Once Elizabeth's high school English teacher asked the class to rewrite lead sentences to a short story they had analyzed, she was hooked.
She's worked as a columnist for Parent and Kids/Boston for the past eight years. An excerpt from her novel, The Trouble in Her Mirror, appeared in the Fearless Voices section of The Huffington Post. One of her short stories, "Sylvie Has Gone to the Deli," was featured on Lit 103.3's Fiction For the Ears. Elizabeth also has works published in Amarillo Bay, The Baby Journal, The Boston Globe, Shine, and Static Movement. Want to check out more of her pieces? Check them out at RedRoom.
Elizabeth grew up in suburban New York and currently lives outside of Boston. She's now revising her second novel.
If you haven't had the chance to read Elizabeth's story, "Nothing Left Unsaid," visit WOW! and linger through its words. You'll be glad you did!
WOW: Elizabeth, congratulations on the runner up honors in the Winter 2010 Flash Fiction contest! Nothing Left Unsaid has a delightful twist of playfulness coupled with serious undertones. How can writers establish a tone/mood and use it to keep the storyline progressing?
Elizabeth: Tone has to do with the intention of a story's words - it's really the voice of the work. I think the key with getting the voice down is to be authentic in what you're trying to say, be honest and consistent - you and your characters should always tell the truth. I love what Noah Lukeman says, "Strive to write from a place of truth and love." If you have the voice down, the words will follow.
WOW: That's excellent advice. Thanks for sharing it. Another important facet of storytelling is creating memorable and identifiable characters. Mother-in-law / daughter-in-law conflict can strain a relationship. Why is it necessary to create empathy with characters?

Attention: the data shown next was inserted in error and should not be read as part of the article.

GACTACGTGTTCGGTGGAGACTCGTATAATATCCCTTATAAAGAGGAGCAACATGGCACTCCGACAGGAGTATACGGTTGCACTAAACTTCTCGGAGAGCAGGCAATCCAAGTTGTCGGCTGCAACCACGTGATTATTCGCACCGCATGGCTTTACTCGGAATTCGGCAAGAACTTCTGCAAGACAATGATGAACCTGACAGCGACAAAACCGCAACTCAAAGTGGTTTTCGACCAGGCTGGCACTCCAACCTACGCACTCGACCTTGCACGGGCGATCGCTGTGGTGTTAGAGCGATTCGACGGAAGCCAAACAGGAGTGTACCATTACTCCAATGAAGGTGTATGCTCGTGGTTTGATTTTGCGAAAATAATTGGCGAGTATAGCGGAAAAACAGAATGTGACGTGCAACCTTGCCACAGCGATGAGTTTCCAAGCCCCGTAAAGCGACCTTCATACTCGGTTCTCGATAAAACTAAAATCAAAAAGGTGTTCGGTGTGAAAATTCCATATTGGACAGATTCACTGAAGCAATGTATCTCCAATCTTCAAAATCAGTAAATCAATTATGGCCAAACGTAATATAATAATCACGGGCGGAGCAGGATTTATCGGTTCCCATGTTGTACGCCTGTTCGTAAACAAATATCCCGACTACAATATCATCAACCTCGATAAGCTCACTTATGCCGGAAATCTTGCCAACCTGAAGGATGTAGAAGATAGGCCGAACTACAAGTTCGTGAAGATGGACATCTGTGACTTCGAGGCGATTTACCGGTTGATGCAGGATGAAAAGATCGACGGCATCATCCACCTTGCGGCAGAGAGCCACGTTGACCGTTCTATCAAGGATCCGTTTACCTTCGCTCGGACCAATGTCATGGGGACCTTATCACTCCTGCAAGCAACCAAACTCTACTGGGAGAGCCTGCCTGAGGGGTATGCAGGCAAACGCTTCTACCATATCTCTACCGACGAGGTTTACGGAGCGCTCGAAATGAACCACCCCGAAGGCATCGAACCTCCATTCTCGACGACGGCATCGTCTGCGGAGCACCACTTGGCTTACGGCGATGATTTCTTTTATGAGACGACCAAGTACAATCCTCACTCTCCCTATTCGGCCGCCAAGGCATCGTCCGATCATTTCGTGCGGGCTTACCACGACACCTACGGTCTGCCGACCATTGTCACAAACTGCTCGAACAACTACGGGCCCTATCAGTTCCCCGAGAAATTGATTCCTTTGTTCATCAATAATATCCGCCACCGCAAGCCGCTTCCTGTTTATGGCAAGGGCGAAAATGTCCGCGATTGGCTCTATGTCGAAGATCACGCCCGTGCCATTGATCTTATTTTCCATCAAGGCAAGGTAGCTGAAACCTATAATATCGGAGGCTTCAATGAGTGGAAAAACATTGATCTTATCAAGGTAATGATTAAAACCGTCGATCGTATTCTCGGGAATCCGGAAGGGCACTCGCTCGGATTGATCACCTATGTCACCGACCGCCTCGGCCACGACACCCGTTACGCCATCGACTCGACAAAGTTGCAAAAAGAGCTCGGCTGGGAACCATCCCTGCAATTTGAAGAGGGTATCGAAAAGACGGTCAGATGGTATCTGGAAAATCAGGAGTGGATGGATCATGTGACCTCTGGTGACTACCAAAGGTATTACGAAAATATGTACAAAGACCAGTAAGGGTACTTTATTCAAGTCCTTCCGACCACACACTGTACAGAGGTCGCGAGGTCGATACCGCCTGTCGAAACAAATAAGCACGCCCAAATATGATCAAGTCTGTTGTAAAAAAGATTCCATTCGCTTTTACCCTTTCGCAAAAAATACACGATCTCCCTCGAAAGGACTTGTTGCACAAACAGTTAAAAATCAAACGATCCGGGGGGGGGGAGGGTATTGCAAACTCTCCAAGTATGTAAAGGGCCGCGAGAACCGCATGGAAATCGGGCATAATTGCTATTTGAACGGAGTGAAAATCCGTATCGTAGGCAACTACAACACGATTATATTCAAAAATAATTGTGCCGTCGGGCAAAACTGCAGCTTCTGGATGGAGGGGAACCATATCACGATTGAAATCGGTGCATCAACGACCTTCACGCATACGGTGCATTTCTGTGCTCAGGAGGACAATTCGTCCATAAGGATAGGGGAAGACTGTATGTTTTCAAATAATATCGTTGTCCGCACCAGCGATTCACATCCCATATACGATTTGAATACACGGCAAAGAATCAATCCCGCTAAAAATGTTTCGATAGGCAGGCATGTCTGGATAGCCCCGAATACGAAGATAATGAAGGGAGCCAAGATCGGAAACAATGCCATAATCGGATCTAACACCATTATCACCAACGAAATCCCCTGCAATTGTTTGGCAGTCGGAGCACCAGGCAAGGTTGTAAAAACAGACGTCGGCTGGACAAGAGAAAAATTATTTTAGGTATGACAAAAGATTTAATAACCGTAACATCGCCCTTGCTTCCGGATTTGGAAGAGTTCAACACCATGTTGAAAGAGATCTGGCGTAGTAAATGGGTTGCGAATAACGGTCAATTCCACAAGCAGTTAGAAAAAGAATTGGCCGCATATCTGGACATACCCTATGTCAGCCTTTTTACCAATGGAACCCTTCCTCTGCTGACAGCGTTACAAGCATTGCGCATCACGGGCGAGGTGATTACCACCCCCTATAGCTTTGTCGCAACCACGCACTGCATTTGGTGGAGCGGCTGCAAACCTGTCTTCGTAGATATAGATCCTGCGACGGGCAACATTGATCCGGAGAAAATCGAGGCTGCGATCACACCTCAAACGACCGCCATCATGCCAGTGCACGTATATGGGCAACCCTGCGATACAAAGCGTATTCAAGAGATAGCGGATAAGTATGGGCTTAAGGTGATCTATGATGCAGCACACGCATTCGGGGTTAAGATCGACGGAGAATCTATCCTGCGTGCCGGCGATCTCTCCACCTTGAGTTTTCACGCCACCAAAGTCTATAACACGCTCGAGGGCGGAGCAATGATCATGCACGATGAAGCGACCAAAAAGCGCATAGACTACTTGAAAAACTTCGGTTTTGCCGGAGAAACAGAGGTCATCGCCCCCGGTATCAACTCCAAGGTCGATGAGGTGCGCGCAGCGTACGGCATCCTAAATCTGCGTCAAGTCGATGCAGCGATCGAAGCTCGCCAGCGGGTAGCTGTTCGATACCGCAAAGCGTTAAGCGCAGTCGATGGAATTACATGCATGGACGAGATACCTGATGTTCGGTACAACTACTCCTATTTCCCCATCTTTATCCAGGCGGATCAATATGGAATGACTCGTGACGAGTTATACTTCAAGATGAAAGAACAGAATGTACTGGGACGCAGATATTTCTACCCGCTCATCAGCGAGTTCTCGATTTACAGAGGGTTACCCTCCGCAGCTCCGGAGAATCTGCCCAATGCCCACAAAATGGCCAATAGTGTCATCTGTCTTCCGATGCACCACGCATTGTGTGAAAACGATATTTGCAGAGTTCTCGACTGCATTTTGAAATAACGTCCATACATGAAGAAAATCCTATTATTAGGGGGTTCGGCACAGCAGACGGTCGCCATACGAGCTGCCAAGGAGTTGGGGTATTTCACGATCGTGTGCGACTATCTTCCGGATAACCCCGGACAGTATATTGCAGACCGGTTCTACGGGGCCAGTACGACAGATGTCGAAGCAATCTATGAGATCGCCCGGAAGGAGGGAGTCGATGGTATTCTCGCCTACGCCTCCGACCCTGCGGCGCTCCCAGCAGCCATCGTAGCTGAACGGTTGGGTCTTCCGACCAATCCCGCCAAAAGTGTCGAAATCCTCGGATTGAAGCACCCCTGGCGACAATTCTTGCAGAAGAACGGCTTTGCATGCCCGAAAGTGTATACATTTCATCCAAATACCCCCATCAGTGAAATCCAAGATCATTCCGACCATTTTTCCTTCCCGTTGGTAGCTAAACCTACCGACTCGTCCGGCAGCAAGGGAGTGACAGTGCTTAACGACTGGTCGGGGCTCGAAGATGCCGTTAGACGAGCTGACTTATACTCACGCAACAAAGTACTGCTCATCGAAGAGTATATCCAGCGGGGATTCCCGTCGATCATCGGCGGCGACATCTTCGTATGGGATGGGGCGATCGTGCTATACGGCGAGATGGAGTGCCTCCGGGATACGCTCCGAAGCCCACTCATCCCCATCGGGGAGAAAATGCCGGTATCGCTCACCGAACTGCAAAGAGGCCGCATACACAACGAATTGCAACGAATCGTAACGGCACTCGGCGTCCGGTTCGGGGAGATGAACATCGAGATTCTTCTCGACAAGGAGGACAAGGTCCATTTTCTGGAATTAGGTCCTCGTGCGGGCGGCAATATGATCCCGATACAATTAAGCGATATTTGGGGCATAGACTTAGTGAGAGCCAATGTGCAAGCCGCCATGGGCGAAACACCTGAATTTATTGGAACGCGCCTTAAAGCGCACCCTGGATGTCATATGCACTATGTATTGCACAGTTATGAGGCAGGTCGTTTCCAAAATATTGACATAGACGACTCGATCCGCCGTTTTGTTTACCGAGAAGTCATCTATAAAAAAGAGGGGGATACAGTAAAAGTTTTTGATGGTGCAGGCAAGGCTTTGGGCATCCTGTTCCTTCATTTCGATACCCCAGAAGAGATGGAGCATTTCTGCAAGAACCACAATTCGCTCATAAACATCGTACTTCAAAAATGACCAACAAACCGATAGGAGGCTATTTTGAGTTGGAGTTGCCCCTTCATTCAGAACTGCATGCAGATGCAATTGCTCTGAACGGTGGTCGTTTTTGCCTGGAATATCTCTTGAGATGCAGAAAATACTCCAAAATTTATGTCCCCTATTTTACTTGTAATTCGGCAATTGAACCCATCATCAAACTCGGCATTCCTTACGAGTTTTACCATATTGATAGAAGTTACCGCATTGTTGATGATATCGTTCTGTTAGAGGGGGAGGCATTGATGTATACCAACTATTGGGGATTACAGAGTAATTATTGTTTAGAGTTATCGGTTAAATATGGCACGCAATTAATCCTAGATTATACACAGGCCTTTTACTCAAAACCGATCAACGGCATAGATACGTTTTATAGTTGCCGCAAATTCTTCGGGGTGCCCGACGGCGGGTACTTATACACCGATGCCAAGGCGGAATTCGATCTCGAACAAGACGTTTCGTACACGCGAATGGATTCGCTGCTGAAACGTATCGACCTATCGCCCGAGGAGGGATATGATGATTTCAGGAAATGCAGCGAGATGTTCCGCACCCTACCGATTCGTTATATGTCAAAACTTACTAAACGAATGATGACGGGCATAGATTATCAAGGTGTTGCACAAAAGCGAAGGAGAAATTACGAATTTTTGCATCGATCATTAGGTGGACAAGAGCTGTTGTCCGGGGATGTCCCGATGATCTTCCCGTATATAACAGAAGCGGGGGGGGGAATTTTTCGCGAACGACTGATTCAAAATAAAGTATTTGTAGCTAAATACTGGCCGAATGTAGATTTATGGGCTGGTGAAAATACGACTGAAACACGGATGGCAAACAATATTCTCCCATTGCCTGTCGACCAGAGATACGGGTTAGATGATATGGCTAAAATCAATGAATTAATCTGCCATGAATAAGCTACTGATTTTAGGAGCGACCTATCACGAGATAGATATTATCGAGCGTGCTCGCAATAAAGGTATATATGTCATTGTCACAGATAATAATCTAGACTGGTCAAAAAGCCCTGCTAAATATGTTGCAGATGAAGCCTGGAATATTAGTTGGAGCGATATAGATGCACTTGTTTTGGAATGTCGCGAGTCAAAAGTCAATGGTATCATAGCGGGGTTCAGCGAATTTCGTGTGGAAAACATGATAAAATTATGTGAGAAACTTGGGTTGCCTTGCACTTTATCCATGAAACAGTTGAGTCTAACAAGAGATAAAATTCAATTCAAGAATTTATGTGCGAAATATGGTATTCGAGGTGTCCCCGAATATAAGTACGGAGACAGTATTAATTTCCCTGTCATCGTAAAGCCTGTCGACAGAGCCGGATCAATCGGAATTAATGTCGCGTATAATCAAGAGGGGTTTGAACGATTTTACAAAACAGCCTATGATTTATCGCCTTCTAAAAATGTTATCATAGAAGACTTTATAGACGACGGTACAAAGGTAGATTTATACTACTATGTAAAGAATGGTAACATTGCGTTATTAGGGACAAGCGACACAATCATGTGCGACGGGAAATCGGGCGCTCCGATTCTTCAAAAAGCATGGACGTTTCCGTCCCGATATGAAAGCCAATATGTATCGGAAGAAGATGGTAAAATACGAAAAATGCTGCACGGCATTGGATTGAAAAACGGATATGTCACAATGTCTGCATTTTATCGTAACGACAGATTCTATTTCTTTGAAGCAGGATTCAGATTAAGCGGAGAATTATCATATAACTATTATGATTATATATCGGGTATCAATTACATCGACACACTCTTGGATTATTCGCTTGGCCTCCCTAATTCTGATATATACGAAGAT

Elizabeth: I got the idea for Nothing Left Unsaid while browsing the book section in a local store. All the books were self-help books and the titles seemed funny to me, so I decided to write a story about two characters, at odds, communicating through book titles. I decided to use a daughter and mother-in-law as characters, (not because of my own relationship with my mother-in-law. We get along great!) but because of the inherent conflicts and difficulties within that relationship.
Empathetic characters are believable characters. If you can get the reader to understand where your character is coming from, to witness and feel what they are going through, even if the experience is foreign to them, they will happily go along for the journey.
WOW: What you say about creating a believable character is spot on! (chuckles) I'm glad your story isn't based on your relationship with the inlaws. Not everyone is so lucky, if you believe the media hype!
I find it interesting that you balance fiction writing and column writing. For you, how does that writing process differ?